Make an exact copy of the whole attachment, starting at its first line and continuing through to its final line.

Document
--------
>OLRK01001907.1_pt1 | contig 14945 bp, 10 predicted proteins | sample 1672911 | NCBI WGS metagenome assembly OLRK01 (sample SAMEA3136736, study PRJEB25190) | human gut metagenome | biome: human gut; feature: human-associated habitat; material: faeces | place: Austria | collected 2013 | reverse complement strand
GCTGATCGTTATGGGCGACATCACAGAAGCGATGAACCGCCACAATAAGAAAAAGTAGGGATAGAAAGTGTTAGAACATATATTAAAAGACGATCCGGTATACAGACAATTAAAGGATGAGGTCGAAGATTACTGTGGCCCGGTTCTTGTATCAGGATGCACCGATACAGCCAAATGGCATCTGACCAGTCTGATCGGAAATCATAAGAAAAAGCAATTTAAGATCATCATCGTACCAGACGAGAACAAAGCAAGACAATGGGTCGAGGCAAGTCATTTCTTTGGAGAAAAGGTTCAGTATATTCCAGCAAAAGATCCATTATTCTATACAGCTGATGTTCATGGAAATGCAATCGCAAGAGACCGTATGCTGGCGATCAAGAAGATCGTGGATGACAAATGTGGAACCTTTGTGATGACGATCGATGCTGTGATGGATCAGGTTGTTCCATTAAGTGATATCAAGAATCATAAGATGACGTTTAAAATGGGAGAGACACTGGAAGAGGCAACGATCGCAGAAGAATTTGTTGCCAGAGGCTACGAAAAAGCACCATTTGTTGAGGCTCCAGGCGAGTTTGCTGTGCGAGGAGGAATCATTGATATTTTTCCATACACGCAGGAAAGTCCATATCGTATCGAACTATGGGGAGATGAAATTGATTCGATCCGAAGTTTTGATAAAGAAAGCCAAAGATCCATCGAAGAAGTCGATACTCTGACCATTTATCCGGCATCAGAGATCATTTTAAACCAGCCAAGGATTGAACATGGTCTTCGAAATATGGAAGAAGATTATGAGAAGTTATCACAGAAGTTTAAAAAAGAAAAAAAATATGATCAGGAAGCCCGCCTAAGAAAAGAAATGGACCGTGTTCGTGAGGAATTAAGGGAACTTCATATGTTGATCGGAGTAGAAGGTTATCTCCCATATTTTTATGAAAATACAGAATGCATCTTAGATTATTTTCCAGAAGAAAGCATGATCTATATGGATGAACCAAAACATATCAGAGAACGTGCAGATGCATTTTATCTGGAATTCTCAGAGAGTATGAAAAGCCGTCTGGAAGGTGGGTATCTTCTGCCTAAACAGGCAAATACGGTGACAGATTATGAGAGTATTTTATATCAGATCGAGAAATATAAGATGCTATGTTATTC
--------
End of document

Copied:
>OLRK01001907.1_pt1 | contig 14945 bp, 10 predicted proteins | sample 1672911 | NCBI WGS metagenome assembly OLRK01 (sample SAMEA3136736, study PRJEB25190) | human gut metagenome | biome: human gut; feature: human-associated habitat; material: faeces | place: Austria | collected 2013 | reverse complement strand
GCTGATCGTTATGGGCGACATCACAGAAGCGATGAACCGCCACAATAAGAAAAAGTAGGGATAGAAAGTGTTAGAACATATATTAAAAGACGATCCGGTATACAGACAATTAAAGGATGAGGTCGAAGATTACTGTGGCCCGGTTCTTGTATCAGGATGCACCGATACAGCCAAATGGCATCTGACCAGTCTGATCGGAAATCATAAGAAAAAGCAATTTAAGATCATCATCGTACCAGACGAGAACAAAGCAAGACAATGGGTCGAGGCAAGTCATTTCTTTGGAGAAAAGGTTCAGTATATTCCAGCAAAAGATCCATTATTCTATACAGCTGATGTTCATGGAAATGCAATCGCAAGAGACCGTATGCTGGCGATCAAGAAGATCGTGGATGACAAATGTGGAACCTTTGTGATGACGATCGATGCTGTGATGGATCAGGTTGTTCCATTAAGTGATATCAAGAATCATAAGATGACGTTTAAAATGGGAGAGACACTGGAAGAGGCAACGATCGCAGAAGAATTTGTTGCCAGAGGCTACGAAAAAGCACCATTTGTTGAGGCTCCAGGCGAGTTTGCTGTGCGAGGAGGAATCATTGATATTTTTCCATACACGCAGGAAAGTCCATATCGTATCGAACTATGGGGAGATGAAATTGATTCGATCCGAAGTTTTGATAAAGAAAGCCAAAGATCCATCGAAGAAGTCGATACTCTGACCATTTATCCGGCATCAGAGATCATTTTAAACCAGCCAAGGATTGAACATGGTCTTCGAAATATGGAAGAAGATTATGAGAAGTTATCACAGAAGTTTAAAAAAGAAAAAAAATATGATCAGGAAGCCCGCCTAAGAAAAGAAATGGACCGTGTTCGTGAGGAATTAAGGGAACTTCATATGTTGATCGGAGTAGAAGGTTATCTCCCATATTTTTATGAAAATACAGAATGCATCTTAGATTATTTTCCAGAAGAAAGCATGATCTATATGGATGAACCAAAACATATCAGAGAACGTGCAGATGCATTTTATCTGGAATTCTCAGAGAGTATGAAAAGCCGTCTGGAAGGTGGGTATCTTCTGCCTAAACAGGCAAATACGGTGACAGATTATGAGAGTATTTTATATCAGATCGAGAAATATAAGATGCTATGTTATTC